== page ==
Jean-Jacques Cornish

First gay pride in eSwatini under protective diplomatic eyes

The rainbow flag has flown over Southern Africa’s last absolute monarchy as hundreds of people participated in the first gay pride march in Swaziland, now officially called eSwatini.

The gay rights group Rock of Hope organized the event despite some strong public opposition in the kingdom where homosexuality is still illegal.

The eSwatini Commission on Human Rights was at the Prince of Wales Stadium in the capital Mbabane where marchers congregated with gay rights groups from South Africa showing solidarity.

The US Ambassador to the Kingdom Lisa Peterson, over served proceedings along with representatives of the European Union and other diplomats.Petersen said she was thrilled that event could take place, adding that the envoys were there to make justice for all.

Just last Sunday the Swaziland Observer published a full-page letter accusing the organizers of the march of promoting 

paedophilia and bestiality.

King Mswati III has called homosexuality satanic and questioned whether there are gay people in his kingdom

Rock of Hope communications officer Melusi Simelane said gay pride is about promoting the safety of homosexuals, lesbians and transexuals.

The right time would never come for many Swazis to accept this so it’s matter of being brave enough now.

The participants wore t-shirts declaring God is love.

Official spokesman for aid-dependant eSwatini Percy Simelane has anti sodomy laws with the government having questioned in the past whether LGBTIQ people even existed in the country.

Swazi government officials insist it is unfair to describe the Kingdom as homophobic.

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Jean-Jacques Cornish is a journalist and broadcaster who has been involved in the media all his adult life.

Starting as a reporter on his hometown newspaper, he moved briefly to then Rhodesia before returning to South Africa to become a parliamentary correspondent with the South African Press Association. He was sent to London as Sapa’s London editor and also served as special correspondent to the United Nations. He joined the then Argus group in London as political correspondent.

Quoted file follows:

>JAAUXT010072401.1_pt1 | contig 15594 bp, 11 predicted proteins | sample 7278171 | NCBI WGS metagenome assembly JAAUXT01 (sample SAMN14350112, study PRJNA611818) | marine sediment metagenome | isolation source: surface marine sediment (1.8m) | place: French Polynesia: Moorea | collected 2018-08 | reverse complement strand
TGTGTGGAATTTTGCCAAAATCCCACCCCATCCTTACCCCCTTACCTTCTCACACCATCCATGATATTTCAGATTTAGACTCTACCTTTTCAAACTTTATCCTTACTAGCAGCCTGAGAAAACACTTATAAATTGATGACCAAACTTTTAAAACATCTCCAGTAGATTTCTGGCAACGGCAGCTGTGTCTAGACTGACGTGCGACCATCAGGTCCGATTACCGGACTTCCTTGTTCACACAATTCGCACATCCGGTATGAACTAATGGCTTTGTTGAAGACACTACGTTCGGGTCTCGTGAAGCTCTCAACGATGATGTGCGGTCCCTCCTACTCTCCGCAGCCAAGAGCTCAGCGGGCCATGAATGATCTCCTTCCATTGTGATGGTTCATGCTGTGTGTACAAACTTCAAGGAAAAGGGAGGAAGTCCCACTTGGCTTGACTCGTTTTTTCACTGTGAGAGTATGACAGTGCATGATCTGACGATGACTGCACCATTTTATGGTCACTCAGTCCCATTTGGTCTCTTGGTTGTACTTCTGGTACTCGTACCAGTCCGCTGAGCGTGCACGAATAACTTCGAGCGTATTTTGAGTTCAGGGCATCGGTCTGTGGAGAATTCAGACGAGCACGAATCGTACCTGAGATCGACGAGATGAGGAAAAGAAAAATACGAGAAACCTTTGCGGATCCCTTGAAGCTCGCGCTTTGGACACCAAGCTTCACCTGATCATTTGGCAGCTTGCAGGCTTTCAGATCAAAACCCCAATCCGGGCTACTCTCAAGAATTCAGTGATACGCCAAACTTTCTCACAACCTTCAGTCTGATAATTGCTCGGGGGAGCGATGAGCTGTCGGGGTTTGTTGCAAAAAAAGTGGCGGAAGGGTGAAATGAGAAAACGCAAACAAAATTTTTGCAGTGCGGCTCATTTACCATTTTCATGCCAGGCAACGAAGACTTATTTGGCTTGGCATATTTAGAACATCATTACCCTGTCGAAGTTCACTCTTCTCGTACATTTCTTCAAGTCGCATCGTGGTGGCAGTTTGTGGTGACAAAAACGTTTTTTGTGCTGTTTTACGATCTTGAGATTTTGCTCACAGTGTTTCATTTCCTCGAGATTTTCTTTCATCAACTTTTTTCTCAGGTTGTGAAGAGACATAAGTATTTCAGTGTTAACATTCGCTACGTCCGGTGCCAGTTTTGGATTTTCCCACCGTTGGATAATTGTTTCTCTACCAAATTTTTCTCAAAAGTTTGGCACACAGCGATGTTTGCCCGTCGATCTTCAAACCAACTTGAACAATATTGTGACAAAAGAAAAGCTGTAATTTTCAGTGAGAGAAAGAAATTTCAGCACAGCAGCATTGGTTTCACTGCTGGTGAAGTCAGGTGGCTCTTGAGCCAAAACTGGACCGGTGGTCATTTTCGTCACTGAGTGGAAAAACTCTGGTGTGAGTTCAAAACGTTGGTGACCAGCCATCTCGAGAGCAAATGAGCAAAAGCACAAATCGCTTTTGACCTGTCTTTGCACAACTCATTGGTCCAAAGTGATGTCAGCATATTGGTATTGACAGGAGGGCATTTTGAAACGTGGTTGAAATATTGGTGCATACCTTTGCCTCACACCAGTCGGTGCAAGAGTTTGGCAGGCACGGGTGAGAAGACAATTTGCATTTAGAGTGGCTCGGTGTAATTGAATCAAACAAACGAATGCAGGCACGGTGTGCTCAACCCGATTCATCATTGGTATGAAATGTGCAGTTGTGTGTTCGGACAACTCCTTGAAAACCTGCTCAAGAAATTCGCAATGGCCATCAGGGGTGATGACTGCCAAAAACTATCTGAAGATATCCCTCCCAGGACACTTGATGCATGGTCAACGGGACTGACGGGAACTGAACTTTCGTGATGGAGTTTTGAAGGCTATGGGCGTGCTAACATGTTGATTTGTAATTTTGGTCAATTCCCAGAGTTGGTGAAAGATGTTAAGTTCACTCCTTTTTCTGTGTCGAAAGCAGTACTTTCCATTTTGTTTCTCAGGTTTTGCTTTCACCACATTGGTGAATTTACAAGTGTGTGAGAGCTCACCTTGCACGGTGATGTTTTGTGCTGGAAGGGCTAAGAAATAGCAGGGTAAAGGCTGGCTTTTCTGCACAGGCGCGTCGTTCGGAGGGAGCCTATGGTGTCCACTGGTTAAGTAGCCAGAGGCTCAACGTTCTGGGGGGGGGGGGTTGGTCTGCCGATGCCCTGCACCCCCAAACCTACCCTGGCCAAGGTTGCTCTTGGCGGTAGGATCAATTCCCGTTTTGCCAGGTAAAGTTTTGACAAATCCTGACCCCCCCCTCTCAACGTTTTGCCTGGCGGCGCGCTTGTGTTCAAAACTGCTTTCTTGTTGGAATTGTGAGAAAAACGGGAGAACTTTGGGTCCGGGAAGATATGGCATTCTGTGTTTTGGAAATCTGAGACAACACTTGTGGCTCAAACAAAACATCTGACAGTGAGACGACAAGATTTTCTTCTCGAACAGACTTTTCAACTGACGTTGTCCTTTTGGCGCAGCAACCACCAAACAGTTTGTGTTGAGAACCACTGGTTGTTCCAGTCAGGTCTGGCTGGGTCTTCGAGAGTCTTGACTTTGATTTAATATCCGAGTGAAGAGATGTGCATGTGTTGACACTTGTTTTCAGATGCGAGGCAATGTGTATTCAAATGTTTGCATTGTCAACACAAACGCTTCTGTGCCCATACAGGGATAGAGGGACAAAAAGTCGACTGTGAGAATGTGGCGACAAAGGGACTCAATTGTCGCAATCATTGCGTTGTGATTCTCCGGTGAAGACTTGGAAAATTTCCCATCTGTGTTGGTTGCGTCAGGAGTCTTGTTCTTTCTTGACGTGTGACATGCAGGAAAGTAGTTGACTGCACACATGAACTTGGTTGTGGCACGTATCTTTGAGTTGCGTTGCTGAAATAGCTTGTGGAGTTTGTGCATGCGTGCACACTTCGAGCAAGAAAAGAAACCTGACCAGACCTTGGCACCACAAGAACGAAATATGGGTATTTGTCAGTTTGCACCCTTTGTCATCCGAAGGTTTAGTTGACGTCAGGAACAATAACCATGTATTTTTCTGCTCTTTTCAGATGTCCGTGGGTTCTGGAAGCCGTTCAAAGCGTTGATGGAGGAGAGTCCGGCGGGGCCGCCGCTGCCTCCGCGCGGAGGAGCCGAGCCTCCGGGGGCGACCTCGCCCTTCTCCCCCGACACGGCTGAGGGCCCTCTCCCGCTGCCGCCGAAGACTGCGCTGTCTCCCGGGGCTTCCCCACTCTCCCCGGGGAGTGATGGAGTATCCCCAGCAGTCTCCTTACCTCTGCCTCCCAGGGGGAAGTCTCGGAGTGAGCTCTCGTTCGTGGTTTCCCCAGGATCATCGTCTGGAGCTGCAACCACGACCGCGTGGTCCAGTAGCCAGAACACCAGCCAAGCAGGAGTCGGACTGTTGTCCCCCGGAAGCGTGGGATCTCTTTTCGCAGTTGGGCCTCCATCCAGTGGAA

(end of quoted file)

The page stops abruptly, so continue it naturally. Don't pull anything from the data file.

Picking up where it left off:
Returning to South Africa after 12 years abroad, he was assistant editor on the Pretoria News for a decade before becoming editor of the Star and SA Times for five years.

Since 1999 he’s been an independent journalist writing and broadcasting – mainly about Africa – for Talk Radio 702 and 567 Cape
Talk, Radio France International, PressTV, Radio Live New Zealand, Business Day, Mail & Guardian, the BBC, Agence France Press,
Business in Africa, Leadership, India Today, the South African Institute for International Affairs and the Institute for Security Studies.

He has hosted current affairs talk shows on Talk Radio 702 and 567 Cape Talk. He appears as an African affairs pundit on SABC Africa and CNBC Africa.
He lectured in contemporary studies to journalism students at the Tshwane University of Technology and the University of Pretoria.

He speaks on African affairs to corporate and other audiences.
He has been officially invited as a journalist to more than 30 countries. He was the winner of the 2007 SADC award for radio journalism.

He’s been a member of the EISA team observing elections in Somaliland, Democratic Republic of Congo, Madagascar, Zimbabwe, Egypt and Tunsiai.

In October 2009 he headed a group of 39 African journalists to the 60th anniversary celebrations of the Peoples’ Republic of China.

In January 2010 he joined a rescue and paramedical team to earthquake struck Haiti.

He is immediate past president of the Alliance Francaise of Pretoria.

Jean-Jacques is a director of Giant Media. The company was given access to Nelson Mandela in his retirement years until 2009.
He is co-producer of the hour-long documentary Mandela at 90 that was broadcast on BBC in January 2009.